Industrial hemp is an incredibly useful plant, one with literally tens of thousands of applications.
Industrial hemp (cannabis sativa L. subsp. sativa var. sativa), while closely related to cannabis sativa subsp. indica (medicinal cannabis), is a very different crop and grown in a very different way.
Industrial hemp farmers tend to aim to grow the plants up, not out as is the case with medicinal cannabis – and the taller, the better. This is because some of the great value of industrial hemp in fibre based applications is primarily in its stalk rather than leaves. Industrial hemp is grown at quite high density – another major difference to the cultivation of subsp. indica.
Another very important difference in the plant is industrial hemp has very low levels of tetrahydrocannabinol (THC), the psychoactive compound present in much higher quantities in cannabis sativa subsp. indica. Industrial hemp generally has less than 1% of THC where marijuana produces between 5 – 20 % THC
Industrial hemp can grow to 5 metres high, with very long fibers. The stem is comprised of the outer “bark” or bast, sought after for textiles; and the inner material callled hurd, which is used for other applications. Another very valuable component of industrial hemp is the seed, which is technically a nut.
Industrial hemp is a very hardy plant, able to be be grown in areas where other crops will fail. It can withstand periods of drought, heat and frost and also be cultivated without pesticides or other chemicals in many instances – however, it can be subject to attack by insect pests. It doesn’t have huge water requirements or a great need for ongoing care. The plant grows quite quickly, achieving heights of 4 metres in four months.
The Many Uses Of Industrial Hemp
The plant is easy to work with and can be readily transformed into an amazing array of products and used in a multitudes of applications, including:
- stock fodder
- animal bedding
- garden mulch
- ropes and cordage
- a form of concrete (hempcrete)
- clothing and textiles
- restoring fields depleted of nutrients
- cleaning up toxins in contaminated soils
- food for human consumption
- cooking oil
- medicines – particularly cannabidiol
- cosmetics and skin care
- water filters
Industrial Hemp As A Food Source
Hemp’s potential widespread adoption as food for humans is also very promising. Hemp seed has high levels of protein, carbohydrates, fiber, vitamins, essential fatty acids and trace elements. Oil from hempseed, which can comprise nearly a third of the seed’s weight, makes it an ideal source for cooking oil, lighting and biofuels. Hempseed oil is also valuable as a component of personal care products such as soaps, conditioners and lotions.
Hemp As Medicine
Another very important application for hemp is improving health outcomes. While industrial hemp is low in the cannabinoid THC, it can contain commercial viable levels of cannabidiol (CBD). Medicines based on CBD have been shown to be beneficial in managing the symptoms of a number of debilitating conditions. As the plant has negligible levels of THC, this can address concerns authorities have of allowing cultivation of its high THC cousin. Hemp may also contain other therapeutically beneficial cannabinoids, but more research needs to be done to determine the medical potential.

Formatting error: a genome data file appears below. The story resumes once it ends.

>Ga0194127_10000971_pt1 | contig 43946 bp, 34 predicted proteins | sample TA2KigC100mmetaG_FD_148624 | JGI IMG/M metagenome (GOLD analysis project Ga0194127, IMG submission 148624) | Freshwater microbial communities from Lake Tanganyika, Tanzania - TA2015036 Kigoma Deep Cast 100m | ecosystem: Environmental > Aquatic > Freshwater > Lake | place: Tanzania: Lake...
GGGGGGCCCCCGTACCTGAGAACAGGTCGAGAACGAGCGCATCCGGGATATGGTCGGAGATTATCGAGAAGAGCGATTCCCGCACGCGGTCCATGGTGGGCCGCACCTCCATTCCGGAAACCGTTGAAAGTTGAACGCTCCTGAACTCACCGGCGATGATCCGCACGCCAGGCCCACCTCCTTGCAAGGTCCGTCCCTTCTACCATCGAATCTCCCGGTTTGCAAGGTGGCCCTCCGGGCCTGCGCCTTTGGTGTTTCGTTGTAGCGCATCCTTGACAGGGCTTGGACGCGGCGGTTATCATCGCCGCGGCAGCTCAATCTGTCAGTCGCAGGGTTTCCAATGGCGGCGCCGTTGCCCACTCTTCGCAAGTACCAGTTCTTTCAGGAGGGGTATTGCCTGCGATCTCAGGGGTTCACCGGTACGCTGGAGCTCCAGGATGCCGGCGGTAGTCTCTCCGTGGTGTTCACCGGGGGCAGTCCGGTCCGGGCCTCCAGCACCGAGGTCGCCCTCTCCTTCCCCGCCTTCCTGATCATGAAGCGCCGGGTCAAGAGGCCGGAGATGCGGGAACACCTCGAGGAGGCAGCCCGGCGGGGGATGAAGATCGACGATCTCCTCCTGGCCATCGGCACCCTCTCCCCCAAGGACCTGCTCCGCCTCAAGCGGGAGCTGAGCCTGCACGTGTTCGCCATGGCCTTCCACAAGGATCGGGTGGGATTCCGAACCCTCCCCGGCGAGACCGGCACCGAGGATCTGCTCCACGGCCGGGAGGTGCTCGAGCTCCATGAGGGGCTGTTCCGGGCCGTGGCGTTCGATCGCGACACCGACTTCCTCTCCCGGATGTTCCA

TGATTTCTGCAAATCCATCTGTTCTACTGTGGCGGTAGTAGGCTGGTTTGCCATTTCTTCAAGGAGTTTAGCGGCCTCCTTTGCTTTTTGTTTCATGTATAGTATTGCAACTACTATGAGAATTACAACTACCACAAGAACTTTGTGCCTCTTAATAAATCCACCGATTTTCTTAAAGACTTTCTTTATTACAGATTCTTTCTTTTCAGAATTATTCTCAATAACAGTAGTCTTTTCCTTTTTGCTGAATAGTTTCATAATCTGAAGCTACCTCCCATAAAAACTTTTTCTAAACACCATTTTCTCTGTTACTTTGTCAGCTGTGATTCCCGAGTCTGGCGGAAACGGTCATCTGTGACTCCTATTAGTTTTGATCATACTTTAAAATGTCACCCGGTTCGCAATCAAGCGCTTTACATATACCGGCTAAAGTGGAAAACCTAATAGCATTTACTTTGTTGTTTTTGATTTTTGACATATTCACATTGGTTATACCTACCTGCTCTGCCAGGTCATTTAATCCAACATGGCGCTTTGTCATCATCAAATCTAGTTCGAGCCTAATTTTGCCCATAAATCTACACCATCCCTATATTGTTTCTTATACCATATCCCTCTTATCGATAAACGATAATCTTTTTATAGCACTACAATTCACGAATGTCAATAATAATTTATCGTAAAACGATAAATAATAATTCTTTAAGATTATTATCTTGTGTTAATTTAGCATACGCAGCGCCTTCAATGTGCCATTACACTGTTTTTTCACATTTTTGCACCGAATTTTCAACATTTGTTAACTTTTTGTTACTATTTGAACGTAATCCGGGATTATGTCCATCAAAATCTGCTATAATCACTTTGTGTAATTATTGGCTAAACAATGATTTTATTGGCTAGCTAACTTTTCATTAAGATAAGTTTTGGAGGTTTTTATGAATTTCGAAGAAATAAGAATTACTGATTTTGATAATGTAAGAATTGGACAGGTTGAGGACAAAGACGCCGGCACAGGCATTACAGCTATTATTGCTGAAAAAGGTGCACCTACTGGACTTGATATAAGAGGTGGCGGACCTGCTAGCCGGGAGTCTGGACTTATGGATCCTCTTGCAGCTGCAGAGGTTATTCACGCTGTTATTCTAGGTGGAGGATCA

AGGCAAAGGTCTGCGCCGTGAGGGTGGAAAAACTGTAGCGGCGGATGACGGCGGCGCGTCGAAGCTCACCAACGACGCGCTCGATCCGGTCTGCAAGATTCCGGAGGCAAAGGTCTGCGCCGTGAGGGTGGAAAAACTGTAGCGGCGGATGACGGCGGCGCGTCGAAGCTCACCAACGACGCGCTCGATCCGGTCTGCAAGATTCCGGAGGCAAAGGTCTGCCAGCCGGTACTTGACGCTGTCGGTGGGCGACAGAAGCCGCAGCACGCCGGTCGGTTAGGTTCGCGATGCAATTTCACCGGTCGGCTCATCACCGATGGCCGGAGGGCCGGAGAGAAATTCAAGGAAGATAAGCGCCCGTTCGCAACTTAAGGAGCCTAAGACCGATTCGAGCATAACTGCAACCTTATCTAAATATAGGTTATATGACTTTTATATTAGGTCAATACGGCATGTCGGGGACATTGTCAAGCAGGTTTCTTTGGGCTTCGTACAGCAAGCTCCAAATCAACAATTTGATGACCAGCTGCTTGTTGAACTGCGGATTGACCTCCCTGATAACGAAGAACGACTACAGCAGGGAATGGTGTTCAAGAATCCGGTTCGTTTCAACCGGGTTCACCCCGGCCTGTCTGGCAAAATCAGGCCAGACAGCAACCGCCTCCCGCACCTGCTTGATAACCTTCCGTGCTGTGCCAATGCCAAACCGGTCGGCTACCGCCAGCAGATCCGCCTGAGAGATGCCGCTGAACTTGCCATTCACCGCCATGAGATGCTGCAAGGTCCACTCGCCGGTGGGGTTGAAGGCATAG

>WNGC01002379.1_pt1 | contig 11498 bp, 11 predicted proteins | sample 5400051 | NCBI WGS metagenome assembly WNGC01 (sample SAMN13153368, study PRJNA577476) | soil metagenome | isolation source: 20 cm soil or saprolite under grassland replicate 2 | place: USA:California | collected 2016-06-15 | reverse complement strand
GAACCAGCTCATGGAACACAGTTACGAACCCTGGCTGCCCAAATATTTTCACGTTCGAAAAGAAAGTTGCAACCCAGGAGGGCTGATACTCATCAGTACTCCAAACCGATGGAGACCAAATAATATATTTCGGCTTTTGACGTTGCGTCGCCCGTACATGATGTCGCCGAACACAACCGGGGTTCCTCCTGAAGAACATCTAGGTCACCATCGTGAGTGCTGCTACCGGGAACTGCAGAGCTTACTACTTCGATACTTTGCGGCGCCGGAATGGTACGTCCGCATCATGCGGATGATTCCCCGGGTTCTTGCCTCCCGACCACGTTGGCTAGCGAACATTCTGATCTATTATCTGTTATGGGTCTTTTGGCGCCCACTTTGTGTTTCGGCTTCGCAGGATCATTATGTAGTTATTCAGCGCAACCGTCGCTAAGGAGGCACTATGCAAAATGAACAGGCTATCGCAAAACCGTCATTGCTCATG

Hemp – Unfairly Targeted
Industrial hemp is one of nature’s wonders, unfairly villified due to it being associated with illicit use of cannabis sativa subsp. indica.
Hemp used to be the one of the world’s most popular crops – even in the USA farmers were encouraged by the government to grow it. In 1942, the US government released a film titled “Hemp for Victory” outlining the various uses of the plant and urging the nation’s agricultural sector to cultivate as much of it as they could as part of war efforts.
Hemp’s troubles began with the powerful cotton industry, which feeling threatened by the superior crop, lobbied for its ban based pretty much on the (also unfounded) reputation its cousin, subsp. indica. That legacy still haunts hemp today, with its cultivation banned in some countries.
The great irony of the legal mess concerning industrial hemp is hemp products often aren’t banned in countries where cultivation is; meaning consumers in those countries are spending millions on importing products that could be made locally. Even more perplexing is situations such as in Australia, where most hemp products can be imported, but not hemp seed as food. Yet, poppy seeds can be purchased at the local supermarket.
One of the many myths about the legalising of hemp cultivation is that those growing it will be able to hide the more potent marijuana amongst it. This isn’t viable as the psychoactive variety needs a great deal of space and is easy to pick. The other argument about high THC marijuana pollinating hemp and creating a higher THC hemp is null and void – this simply doesn’t happen. In fact, cross pollination will result in lower-THC marijuana.
A Brighter Future For Industrial Hemp
As with medicinal cannabis, outdated legislation and thinking is starting to change and soon industrial hemp will be an important crop in many countries where it is currently forbidden.
For farmers, industrial hemp can be a highly profitable crop; returning much more per acre than other more damaging crops such as soy. A well regulated hemp industry will also create jobs and help create a more environmentally friendly agricultural sector.